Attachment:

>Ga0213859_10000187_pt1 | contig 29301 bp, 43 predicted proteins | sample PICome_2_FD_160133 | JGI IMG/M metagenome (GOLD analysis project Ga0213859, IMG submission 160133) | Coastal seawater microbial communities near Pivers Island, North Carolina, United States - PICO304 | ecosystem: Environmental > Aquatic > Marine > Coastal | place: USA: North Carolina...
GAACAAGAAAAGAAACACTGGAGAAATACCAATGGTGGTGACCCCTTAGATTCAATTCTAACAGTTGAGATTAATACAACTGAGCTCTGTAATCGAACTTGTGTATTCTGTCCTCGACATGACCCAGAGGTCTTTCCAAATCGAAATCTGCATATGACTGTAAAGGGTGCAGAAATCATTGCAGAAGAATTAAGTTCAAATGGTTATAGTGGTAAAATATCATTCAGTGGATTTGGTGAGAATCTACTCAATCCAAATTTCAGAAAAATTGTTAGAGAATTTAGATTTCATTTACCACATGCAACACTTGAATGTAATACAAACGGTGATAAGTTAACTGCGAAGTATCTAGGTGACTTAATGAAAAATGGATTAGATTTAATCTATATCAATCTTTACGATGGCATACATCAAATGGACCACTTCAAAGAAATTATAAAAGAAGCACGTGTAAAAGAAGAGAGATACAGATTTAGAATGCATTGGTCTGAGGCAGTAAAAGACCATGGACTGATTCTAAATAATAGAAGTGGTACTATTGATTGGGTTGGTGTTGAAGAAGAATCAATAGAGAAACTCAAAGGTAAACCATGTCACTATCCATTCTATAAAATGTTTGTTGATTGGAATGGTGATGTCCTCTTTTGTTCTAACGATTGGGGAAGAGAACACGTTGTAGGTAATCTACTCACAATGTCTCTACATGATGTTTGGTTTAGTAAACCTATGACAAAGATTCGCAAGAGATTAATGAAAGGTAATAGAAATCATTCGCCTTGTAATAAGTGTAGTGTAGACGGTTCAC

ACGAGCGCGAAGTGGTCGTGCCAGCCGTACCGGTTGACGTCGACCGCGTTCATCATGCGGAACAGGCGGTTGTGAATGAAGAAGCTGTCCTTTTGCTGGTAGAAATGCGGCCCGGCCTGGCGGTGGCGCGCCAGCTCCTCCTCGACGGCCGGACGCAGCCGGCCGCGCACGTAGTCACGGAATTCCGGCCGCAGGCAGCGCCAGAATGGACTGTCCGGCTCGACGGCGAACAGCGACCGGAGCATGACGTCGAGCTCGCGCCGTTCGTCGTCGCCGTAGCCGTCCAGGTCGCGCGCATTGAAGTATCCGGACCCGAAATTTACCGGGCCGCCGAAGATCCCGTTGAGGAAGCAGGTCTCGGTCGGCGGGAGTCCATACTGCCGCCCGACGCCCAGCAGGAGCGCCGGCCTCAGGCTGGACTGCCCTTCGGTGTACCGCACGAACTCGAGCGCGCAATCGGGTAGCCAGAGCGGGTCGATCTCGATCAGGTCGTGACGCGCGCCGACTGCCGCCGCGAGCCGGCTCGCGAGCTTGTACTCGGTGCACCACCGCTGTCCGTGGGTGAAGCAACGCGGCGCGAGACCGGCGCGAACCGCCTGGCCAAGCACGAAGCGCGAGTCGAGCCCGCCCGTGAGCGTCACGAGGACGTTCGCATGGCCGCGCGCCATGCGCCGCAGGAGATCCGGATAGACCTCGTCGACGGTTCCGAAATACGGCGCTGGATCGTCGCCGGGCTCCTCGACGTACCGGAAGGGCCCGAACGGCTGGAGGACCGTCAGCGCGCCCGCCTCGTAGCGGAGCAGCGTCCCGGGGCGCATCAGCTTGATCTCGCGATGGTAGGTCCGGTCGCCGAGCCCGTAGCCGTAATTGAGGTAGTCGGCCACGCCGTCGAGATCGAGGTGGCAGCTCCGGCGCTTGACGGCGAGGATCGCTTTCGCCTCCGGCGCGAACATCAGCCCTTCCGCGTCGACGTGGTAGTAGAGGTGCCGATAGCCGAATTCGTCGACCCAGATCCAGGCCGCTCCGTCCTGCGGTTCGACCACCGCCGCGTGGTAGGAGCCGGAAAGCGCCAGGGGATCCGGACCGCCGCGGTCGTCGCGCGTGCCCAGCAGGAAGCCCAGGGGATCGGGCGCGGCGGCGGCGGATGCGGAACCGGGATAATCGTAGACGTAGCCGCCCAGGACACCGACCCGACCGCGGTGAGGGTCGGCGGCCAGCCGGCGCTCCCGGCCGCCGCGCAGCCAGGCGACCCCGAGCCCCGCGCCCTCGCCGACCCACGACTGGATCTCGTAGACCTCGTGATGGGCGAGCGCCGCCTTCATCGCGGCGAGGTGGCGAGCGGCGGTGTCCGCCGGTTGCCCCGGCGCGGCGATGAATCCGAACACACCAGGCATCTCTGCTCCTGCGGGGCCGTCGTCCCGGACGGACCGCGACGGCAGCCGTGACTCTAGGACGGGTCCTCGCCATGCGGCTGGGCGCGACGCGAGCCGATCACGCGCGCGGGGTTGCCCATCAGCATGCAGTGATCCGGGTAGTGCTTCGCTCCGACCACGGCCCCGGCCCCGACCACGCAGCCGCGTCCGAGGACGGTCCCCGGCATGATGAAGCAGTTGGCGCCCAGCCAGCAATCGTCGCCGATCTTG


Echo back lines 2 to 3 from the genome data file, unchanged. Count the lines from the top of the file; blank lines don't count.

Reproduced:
GAACAAGAAAAGAAACACTGGAGAAATACCAATGGTGGTGACCCCTTAGATTCAATTCTAACAGTTGAGATTAATACAACTGAGCTCTGTAATCGAACTTGTGTATTCTGTCCTCGACATGACCCAGAGGTCTTTCCAAATCGAAATCTGCATATGACTGTAAAGGGTGCAGAAATCATTGCAGAAGAATTAAGTTCAAATGGTTATAGTGGTAAAATATCATTCAGTGGATTTGGTGAGAATCTACTCAATCCAAATTTCAGAAAAATTGTTAGAGAATTTAGATTTCATTTACCACATGCAACACTTGAATGTAATACAAACGGTGATAAGTTAACTGCGAAGTATCTAGGTGACTTAATGAAAAATGGATTAGATTTAATCTATATCAATCTTTACGATGGCATACATCAAATGGACCACTTCAAAGAAATTATAAAAGAAGCACGTGTAAAAGAAGAGAGATACAGATTTAGAATGCATTGGTCTGAGGCAGTAAAAGACCATGGACTGATTCTAAATAATAGAAGTGGTACTATTGATTGGGTTGGTGTTGAAGAAGAATCAATAGAGAAACTCAAAGGTAAACCATGTCACTATCCATTCTATAAAATGTTTGTTGATTGGAATGGTGATGTCCTCTTTTGTTCTAACGATTGGGGAAGAGAACACGTTGTAGGTAATCTACTCACAATGTCTCTACATGATGTTTGGTTTAGTAAACCTATGACAAAGATTCGCAAGAGATTAATGAAAGGTAATAGAAATCATTCGCCTTGTAATAAGTGTAGTGTAGACGGTTCAC

ACGAGCGCGAAGTGGTCGTGCCAGCCGTACCGGTTGACGTCGACCGCGTTCATCATGCGGAACAGGCGGTTGTGAATGAAGAAGCTGTCCTTTTGCTGGTAGAAATGCGGCCCGGCCTGGCGGTGGCGCGCCAGCTCCTCCTCGACGGCCGGACGCAGCCGGCCGCGCACGTAGTCACGGAATTCCGGCCGCAGGCAGCGCCAGAATGGACTGTCCGGCTCGACGGCGAACAGCGACCGGAGCATGACGTCGAGCTCGCGCCGTTCGTCGTCGCCGTAGCCGTCCAGGTCGCGCGCATTGAAGTATCCGGACCCGAAATTTACCGGGCCGCCGAAGATCCCGTTGAGGAAGCAGGTCTCGGTCGGCGGGAGTCCATACTGCCGCCCGACGCCCAGCAGGAGCGCCGGCCTCAGGCTGGACTGCCCTTCGGTGTACCGCACGAACTCGAGCGCGCAATCGGGTAGCCAGAGCGGGTCGATCTCGATCAGGTCGTGACGCGCGCCGACTGCCGCCGCGAGCCGGCTCGCGAGCTTGTACTCGGTGCACCACCGCTGTCCGTGGGTGAAGCAACGCGGCGCGAGACCGGCGCGAACCGCCTGGCCAAGCACGAAGCGCGAGTCGAGCCCGCCCGTGAGCGTCACGAGGACGTTCGCATGGCCGCGCGCCATGCGCCGCAGGAGATCCGGATAGACCTCGTCGACGGTTCCGAAATACGGCGCTGGATCGTCGCCGGGCTCCTCGACGTACCGGAAGGGCCCGAACGGCTGGAGGACCGTCAGCGCGCCCGCCTCGTAGCGGAGCAGCGTCCCGGGGCGCATCAGCTTGATCTCGCGATGGTAGGTCCGGTCGCCGAGCCCGTAGCCGTAATTGAGGTAGTCGGCCACGCCGTCGAGATCGAGGTGGCAGCTCCGGCGCTTGACGGCGAGGATCGCTTTCGCCTCCGGCGCGAACATCAGCCCTTCCGCGTCGACGTGGTAGTAGAGGTGCCGATAGCCGAATTCGTCGACCCAGATCCAGGCCGCTCCGTCCTGCGGTTCGACCACCGCCGCGTGGTAGGAGCCGGAAAGCGCCAGGGGATCCGGACCGCCGCGGTCGTCGCGCGTGCCCAGCAGGAAGCCCAGGGGATCGGGCGCGGCGGCGGCGGATGCGGAACCGGGATAATCGTAGACGTAGCCGCCCAGGACACCGACCCGACCGCGGTGAGGGTCGGCGGCCAGCCGGCGCTCCCGGCCGCCGCGCAGCCAGGCGACCCCGAGCCCCGCGCCCTCGCCGACCCACGACTGGATCTCGTAGACCTCGTGATGGGCGAGCGCCGCCTTCATCGCGGCGAGGTGGCGAGCGGCGGTGTCCGCCGGTTGCCCCGGCGCGGCGATGAATCCGAACACACCAGGCATCTCTGCTCCTGCGGGGCCGTCGTCCCGGACGGACCGCGACGGCAGCCGTGACTCTAGGACGGGTCCTCGCCATGCGGCTGGGCGCGACGCGAGCCGATCACGCGCGCGGGGTTGCCCATCAGCATGCAGTGATCCGGGTAGTGCTTCGCTCCGACCACGGCCCCGGCCCCGACCACGCAGCCGCGTCCGAGGACGGTCCCCGGCATGATGAAGCAGTTGGCGCCCAGCCAGCAATCGTCGCCGATCTTG